Saturday, June 9, 2012

Multi-meaning words and idioms

A friend of mine once told about a visit she had with her grandchildren. Early one morning, while she was in the kitchen, three-year-old Rylan came in and asked her for some apple slices. His voice was bass-low and raspy so she said, “Rylan, you lost your voice. Where did it go?”  She turned back to slice his apple but soon noticed him wandering around the kitchen, head down, searching. When he lifted his face, she saw a tear coming down his cheek.

“What’s the matter, Rylan?”

More tears fell and he squawked, “I can’t find my voice.”

He was sure if he looked into all the corners, under the table or in the back of a cupboard, he was going to find it.

That misunderstanding might make us smile but children are not the only ones who get confused over language. A few weeks ago, one of my coworkers announced in the teacher’s room, her son had lost his first tooth. Most everyone in the room looked worried. Someone said, “How sad - he won’t be able to put it under his pillow.” His mom quickly explained that he still had his tooth and was now wearing it around his neck in a plastic tooth-shaped holder.

Multi-meaning words and figures of speech can bring to mind some unusual pictures if we misinterpret them. A second grade class put on a play this week and one of my students was extremely worried about performing. Before the play, I met him outside the stage door to give him a few words of encouragement. I had to stop myself from saying, “Break a leg.”

This year I discovered a great resource to introduce kids to multi-meaning words: Chopsticks by Amy Krouse Rosenthal, illustrated by Scott Magoon. It is filled with clever humor. My students didn’t catch all the word play, but they learned, and the story entertained us all. Take a look at a few quotes:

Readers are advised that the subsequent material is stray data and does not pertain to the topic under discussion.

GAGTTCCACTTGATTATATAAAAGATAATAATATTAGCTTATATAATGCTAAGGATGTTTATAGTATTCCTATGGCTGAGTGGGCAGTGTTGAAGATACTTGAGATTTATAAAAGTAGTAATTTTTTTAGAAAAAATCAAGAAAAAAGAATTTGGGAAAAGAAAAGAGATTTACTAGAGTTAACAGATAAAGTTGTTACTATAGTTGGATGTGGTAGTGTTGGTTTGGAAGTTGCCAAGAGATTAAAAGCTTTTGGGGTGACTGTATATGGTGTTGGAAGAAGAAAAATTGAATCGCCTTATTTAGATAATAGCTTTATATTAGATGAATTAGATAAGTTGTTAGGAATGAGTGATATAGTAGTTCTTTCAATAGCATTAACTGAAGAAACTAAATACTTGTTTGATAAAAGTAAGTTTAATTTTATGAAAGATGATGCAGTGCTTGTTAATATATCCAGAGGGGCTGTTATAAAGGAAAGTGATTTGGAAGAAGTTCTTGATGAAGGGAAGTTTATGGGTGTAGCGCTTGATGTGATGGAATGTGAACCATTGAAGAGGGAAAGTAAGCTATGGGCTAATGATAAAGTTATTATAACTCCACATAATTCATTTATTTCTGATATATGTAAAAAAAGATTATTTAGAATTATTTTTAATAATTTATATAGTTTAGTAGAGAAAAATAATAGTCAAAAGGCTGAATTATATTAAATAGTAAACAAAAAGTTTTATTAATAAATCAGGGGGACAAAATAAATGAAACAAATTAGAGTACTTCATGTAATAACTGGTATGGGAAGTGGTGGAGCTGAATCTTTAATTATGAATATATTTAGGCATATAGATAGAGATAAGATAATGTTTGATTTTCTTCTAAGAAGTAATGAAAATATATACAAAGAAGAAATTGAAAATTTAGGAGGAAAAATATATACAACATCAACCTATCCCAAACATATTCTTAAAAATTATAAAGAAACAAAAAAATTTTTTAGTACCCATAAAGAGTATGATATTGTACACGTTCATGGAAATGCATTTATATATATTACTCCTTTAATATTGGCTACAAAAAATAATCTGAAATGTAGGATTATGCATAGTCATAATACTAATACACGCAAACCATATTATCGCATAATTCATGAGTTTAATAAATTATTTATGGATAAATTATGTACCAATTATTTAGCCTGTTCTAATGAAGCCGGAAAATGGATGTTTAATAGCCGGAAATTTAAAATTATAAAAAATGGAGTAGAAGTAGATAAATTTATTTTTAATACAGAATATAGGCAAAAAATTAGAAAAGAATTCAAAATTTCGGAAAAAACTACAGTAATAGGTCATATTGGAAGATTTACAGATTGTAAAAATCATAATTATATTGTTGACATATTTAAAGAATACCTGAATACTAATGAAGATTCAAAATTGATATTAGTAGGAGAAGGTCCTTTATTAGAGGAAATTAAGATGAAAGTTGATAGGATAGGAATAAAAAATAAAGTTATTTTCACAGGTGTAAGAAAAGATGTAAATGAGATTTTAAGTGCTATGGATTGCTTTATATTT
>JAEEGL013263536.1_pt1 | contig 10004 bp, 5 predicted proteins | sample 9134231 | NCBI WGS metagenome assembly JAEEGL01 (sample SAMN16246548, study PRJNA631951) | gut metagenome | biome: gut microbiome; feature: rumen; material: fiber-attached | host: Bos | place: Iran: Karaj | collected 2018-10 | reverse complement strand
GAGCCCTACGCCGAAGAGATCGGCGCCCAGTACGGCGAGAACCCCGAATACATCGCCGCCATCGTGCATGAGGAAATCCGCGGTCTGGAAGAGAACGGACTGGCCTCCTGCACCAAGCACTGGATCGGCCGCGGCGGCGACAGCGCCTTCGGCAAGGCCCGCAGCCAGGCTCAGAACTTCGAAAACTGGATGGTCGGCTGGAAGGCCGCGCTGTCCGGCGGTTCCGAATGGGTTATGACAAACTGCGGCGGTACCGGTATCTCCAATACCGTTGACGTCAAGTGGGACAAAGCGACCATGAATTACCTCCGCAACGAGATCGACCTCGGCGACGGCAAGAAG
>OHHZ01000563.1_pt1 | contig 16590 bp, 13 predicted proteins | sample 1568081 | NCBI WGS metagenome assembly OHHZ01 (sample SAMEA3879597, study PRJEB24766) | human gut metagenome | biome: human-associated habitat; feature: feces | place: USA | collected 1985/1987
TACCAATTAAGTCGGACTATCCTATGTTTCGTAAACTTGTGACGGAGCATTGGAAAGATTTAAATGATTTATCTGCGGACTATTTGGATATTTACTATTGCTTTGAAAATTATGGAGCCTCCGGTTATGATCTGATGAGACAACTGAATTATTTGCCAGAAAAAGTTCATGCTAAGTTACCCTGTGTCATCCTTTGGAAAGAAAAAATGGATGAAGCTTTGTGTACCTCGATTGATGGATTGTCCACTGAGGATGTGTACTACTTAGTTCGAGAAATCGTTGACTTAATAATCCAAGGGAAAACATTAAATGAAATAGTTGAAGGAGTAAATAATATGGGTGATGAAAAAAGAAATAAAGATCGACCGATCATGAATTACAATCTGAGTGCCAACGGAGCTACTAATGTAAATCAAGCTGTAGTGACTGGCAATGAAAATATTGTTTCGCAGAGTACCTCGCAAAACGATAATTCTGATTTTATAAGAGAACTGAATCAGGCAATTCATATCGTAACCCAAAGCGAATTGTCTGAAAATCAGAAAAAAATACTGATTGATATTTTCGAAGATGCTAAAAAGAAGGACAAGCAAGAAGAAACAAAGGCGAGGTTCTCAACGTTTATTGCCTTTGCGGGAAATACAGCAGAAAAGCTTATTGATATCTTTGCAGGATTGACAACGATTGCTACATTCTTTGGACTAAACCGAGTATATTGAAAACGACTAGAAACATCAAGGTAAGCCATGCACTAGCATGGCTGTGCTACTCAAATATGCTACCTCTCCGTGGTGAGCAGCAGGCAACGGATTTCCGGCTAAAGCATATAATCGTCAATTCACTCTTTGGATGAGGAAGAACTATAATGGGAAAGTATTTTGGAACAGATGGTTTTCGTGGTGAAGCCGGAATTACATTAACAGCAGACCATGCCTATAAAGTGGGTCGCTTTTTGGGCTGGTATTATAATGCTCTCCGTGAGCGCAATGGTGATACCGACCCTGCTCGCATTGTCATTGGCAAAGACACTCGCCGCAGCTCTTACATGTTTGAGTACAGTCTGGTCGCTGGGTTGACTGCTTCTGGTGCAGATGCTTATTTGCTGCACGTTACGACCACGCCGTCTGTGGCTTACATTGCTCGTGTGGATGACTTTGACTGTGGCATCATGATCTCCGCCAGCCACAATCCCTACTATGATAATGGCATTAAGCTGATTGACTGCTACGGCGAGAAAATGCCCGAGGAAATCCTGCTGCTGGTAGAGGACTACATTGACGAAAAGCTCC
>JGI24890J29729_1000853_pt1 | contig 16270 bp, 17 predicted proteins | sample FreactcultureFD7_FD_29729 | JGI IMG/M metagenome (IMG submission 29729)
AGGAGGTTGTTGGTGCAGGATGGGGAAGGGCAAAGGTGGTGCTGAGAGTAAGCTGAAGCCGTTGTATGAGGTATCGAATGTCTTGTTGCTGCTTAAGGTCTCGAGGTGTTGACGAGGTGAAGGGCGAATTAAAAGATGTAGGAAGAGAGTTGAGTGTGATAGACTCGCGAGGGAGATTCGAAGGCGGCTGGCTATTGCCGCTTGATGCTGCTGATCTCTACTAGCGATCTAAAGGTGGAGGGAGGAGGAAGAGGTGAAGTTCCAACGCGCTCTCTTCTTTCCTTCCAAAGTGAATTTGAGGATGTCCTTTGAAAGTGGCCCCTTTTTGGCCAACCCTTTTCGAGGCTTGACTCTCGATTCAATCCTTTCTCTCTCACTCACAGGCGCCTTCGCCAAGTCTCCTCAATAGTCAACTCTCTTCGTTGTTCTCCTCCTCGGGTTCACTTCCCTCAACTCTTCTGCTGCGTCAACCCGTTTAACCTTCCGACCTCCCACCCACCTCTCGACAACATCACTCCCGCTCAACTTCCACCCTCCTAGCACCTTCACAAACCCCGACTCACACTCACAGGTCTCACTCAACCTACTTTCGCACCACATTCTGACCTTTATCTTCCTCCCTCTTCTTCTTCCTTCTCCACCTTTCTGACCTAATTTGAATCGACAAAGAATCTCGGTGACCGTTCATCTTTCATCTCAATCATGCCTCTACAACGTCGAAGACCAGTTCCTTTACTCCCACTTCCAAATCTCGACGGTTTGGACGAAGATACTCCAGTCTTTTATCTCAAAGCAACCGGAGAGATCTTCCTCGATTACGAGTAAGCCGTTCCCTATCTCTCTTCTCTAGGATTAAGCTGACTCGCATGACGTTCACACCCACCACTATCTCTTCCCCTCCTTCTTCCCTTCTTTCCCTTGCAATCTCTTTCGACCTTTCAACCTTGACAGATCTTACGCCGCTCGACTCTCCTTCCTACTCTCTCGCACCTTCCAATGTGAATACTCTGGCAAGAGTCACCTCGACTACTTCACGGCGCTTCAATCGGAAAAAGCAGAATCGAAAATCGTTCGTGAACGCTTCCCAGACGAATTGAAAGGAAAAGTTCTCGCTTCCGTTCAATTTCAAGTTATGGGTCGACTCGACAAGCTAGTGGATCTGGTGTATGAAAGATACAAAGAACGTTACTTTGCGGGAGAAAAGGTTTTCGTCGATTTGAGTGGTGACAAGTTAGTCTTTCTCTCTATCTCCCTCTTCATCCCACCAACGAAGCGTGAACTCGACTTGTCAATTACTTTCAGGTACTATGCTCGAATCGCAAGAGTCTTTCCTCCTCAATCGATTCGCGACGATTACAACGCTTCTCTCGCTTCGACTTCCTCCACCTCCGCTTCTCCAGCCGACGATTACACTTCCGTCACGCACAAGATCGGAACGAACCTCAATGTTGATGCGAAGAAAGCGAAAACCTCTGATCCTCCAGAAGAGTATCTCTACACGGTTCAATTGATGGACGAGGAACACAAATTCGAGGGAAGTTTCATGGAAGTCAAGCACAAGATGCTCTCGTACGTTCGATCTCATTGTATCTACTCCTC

“No one stirred, not even Spoon.”

“At first, Chopstick was just plain stumped.” (The illustration shows him standing on a cutting board that looks like a stump of wood.)

“Knife knew this revelation called for a toast.” (Knife is pictured holding a slice of toast.) “He was sharp that way.”

What a fun book – this one was a hit with my students and a good teaching tool “to boot.” (Don’t you wonder where that phrase came from?)

I know many school districts are already out for the year but we have one week left. As summer approaches I’m already making plans to hike a few trails, take a couple short trips and get lost in several good books. I just hope I don’t get lost on the trips or trip over the stack of books collecting next to my favorite reading chair.

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